Presidential Campaign: Home Stretch Issues


Part II

Gary Johnson,  Libertarian  candidate for President is now on the ballot in all fifty states.  He is reaching about ten percent in many polls and appears to be drawing support from young voters who see their vote as a “protest”.  There is deep concern that these voters may not know or understand Johnson’s goals and programs.  The Libertarian party has always stood for less or no federal government control of citizen’s lives.  Johnson’s 2016 platform favors the following changes and programs:

Abolish the Internal Revenue Service.  No personal income taxes for individuals or corporations.  Establish a national sales tax of 23 percent on all consumer goods and services.  This “flat tax” would hit the middle and lower classes much harder than the upper class. (Original graduated income tax began in 1913.)

Abolish the Environmental Protection Agency (EPA) .  Repeal Safe Water and Safe Air legislation that enables the federal government to set standards to protect citizens’ health. These laws control levels of dangerous gases from industrial plants that pollute our air and water and cause diseases.

Abolish the Department of Education. Public education and public schools through high school would no longer exist. Parents would be responsible for deciding how, where and who would educate their children.

Oppose all Gun regulations by states or federal government. Abolish state laws that are now in effect for background checks and banning assault weapons.

Health Care should not be overseen by the federal or state governments. Repeal Obama Care.  Repeal Medicare.

In a recent Quinnipac poll of millennial voters, 18 to 34,  29 percent said they would vote for Gary Johnson if the election took place now. When they were presented with only the two main candidates, most of the young voters said they would support Hillary Clinton. Democrats worry that those voters may not know what Johnson’s Libertarian goals are and how their lives would be affected now and in the future.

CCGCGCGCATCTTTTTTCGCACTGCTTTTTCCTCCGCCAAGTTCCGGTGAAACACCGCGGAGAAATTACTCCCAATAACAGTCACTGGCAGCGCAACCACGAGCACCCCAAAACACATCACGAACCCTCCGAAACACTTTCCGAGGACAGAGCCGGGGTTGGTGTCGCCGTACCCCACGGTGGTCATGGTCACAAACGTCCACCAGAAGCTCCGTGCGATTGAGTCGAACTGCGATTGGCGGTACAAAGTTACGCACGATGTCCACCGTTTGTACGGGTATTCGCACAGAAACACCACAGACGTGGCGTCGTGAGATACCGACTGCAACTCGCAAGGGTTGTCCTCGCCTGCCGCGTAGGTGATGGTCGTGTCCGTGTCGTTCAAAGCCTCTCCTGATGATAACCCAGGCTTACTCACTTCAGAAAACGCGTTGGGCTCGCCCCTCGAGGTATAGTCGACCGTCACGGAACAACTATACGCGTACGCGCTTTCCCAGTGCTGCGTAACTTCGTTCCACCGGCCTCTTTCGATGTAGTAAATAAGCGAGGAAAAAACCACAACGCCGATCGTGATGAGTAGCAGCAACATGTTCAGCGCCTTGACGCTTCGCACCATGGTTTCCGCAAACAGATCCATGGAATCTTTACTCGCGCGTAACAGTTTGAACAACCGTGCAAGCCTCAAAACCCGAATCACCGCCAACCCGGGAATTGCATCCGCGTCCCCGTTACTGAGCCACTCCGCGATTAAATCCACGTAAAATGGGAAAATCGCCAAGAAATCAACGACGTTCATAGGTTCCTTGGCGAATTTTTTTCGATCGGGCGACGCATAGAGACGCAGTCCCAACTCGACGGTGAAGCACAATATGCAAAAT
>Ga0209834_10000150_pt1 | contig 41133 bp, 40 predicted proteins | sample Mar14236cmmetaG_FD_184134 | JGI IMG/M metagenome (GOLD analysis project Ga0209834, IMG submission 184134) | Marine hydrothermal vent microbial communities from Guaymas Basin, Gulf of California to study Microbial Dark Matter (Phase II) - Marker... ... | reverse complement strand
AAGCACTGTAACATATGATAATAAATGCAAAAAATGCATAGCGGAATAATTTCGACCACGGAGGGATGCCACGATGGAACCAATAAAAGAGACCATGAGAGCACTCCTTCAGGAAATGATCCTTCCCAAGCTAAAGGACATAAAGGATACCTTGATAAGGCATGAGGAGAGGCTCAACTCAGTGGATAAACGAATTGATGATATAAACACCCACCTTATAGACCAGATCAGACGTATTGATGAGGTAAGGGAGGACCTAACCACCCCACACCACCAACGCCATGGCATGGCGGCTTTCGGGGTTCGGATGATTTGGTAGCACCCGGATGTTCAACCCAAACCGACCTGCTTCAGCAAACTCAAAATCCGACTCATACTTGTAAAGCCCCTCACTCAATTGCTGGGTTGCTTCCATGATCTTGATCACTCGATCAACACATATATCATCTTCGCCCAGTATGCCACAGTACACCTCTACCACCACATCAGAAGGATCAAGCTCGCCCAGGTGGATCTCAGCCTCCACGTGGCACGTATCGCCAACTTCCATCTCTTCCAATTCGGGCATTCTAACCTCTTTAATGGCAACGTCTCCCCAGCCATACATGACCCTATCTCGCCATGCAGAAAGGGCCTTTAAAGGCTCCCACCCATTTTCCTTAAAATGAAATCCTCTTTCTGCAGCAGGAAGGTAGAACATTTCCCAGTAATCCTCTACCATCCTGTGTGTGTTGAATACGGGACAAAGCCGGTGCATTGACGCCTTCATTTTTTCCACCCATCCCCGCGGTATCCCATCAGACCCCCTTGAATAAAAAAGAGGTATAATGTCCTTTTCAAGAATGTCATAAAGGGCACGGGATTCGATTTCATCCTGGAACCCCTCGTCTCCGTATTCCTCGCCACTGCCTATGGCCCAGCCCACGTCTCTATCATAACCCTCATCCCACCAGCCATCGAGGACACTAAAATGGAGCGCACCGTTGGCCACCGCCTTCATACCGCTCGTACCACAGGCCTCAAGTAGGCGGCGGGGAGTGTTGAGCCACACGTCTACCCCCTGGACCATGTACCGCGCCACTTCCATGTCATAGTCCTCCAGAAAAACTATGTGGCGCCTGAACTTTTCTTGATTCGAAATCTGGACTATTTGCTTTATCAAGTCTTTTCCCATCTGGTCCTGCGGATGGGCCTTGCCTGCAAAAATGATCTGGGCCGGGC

In 2,000 Democrat Al Gore ran against the Republican incumbent, George W. Bush while Ralph Nader ran as a third party candidate.  The election was deadlocked when the Florida votes were delayed by “hanging chads”, missing ballots and other serious problems.  The Florida vote count was never completed when the U.S. Supreme Court declared the election over — and George Bush became president.  Ralph Nader had polled about 8,000 votes in Florida that would have gone to Al Gore if Nader had not run.   Nader became known as “The Spoiler” by Democrats and other liberals.

Political observers today see a similar outcome in November when Gary Johnson could draw from Hillary Clinton’s potential voters and carry Donald Trump to becoming President of the United States.

Terror Attacks.  On Saturday, September 17,  bombings in New York and New Jersey  occurred.   Twenty nine people were hospitalized in Manhattan.  No casualties occurred in New Jersey.  By Monday morning, the intense New York police manhunt found the perpetrator, Ahmad Rahami,  sleeping in a doorway.  He had been described as  “armed and dangerous” in a cell phone message to millions of people.  A gun battle ensued and Rahami, a 28 year old  naturalized citizen from Pakistan  was wounded, captured and hospitalized. The bombings were described by Mayor Di Blasio as a “terrorist attack.”

Reactions from Donald Trump and Hillary Clinton were very different.  Trump immediately tweeted “I called it!”  Then he attended a rally where he sarcastically described how Rahami would be treated in the hospital with the best medical treatment and “room service” for his meals.  Next he launched a full scale attack on our criminal justice system which would put Rahami on trial with the best lawyers.  Supporters in the audience yelled, “Hang him!” as Trump spoke.